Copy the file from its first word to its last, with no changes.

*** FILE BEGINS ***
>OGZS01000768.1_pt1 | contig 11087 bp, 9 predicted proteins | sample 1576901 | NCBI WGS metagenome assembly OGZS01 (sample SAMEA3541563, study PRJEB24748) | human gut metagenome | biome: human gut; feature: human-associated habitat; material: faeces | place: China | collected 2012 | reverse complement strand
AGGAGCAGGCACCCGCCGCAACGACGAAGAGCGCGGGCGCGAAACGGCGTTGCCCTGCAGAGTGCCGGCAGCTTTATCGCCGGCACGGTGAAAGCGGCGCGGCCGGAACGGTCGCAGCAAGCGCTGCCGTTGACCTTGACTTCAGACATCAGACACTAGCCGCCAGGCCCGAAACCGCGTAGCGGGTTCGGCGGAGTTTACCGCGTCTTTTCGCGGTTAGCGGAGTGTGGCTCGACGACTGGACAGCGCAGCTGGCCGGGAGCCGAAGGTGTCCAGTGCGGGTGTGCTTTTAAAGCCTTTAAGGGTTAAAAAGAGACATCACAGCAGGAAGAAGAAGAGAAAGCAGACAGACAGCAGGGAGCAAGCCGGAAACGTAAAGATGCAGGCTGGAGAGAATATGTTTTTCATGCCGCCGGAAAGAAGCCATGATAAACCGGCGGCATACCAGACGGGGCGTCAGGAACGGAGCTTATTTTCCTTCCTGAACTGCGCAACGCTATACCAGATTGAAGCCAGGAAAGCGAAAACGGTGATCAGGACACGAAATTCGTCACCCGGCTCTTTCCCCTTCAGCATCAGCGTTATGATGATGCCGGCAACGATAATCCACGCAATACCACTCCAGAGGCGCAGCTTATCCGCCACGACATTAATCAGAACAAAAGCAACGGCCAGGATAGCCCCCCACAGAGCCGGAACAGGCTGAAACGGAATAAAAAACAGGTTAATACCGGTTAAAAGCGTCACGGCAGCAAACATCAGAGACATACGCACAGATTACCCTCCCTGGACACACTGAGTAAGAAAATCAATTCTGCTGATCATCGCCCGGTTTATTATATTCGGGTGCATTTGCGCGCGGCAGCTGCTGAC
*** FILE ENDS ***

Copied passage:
>OGZS01000768.1_pt1 | contig 11087 bp, 9 predicted proteins | sample 1576901 | NCBI WGS metagenome assembly OGZS01 (sample SAMEA3541563, study PRJEB24748) | human gut metagenome | biome: human gut; feature: human-associated habitat; material: faeces | place: China | collected 2012 | reverse complement strand
AGGAGCAGGCACCCGCCGCAACGACGAAGAGCGCGGGCGCGAAACGGCGTTGCCCTGCAGAGTGCCGGCAGCTTTATCGCCGGCACGGTGAAAGCGGCGCGGCCGGAACGGTCGCAGCAAGCGCTGCCGTTGACCTTGACTTCAGACATCAGACACTAGCCGCCAGGCCCGAAACCGCGTAGCGGGTTCGGCGGAGTTTACCGCGTCTTTTCGCGGTTAGCGGAGTGTGGCTCGACGACTGGACAGCGCAGCTGGCCGGGAGCCGAAGGTGTCCAGTGCGGGTGTGCTTTTAAAGCCTTTAAGGGTTAAAAAGAGACATCACAGCAGGAAGAAGAAGAGAAAGCAGACAGACAGCAGGGAGCAAGCCGGAAACGTAAAGATGCAGGCTGGAGAGAATATGTTTTTCATGCCGCCGGAAAGAAGCCATGATAAACCGGCGGCATACCAGACGGGGCGTCAGGAACGGAGCTTATTTTCCTTCCTGAACTGCGCAACGCTATACCAGATTGAAGCCAGGAAAGCGAAAACGGTGATCAGGACACGAAATTCGTCACCCGGCTCTTTCCCCTTCAGCATCAGCGTTATGATGATGCCGGCAACGATAATCCACGCAATACCACTCCAGAGGCGCAGCTTATCCGCCACGACATTAATCAGAACAAAAGCAACGGCCAGGATAGCCCCCCACAGAGCCGGAACAGGCTGAAACGGAATAAAAAACAGGTTAATACCGGTTAAAAGCGTCACGGCAGCAAACATCAGAGACATACGCACAGATTACCCTCCCTGGACACACTGAGTAAGAAAATCAATTCTGCTGATCATCGCCCGGTTTATTATATTCGGGTGCATTTGCGCGCGGCAGCTGCTGAC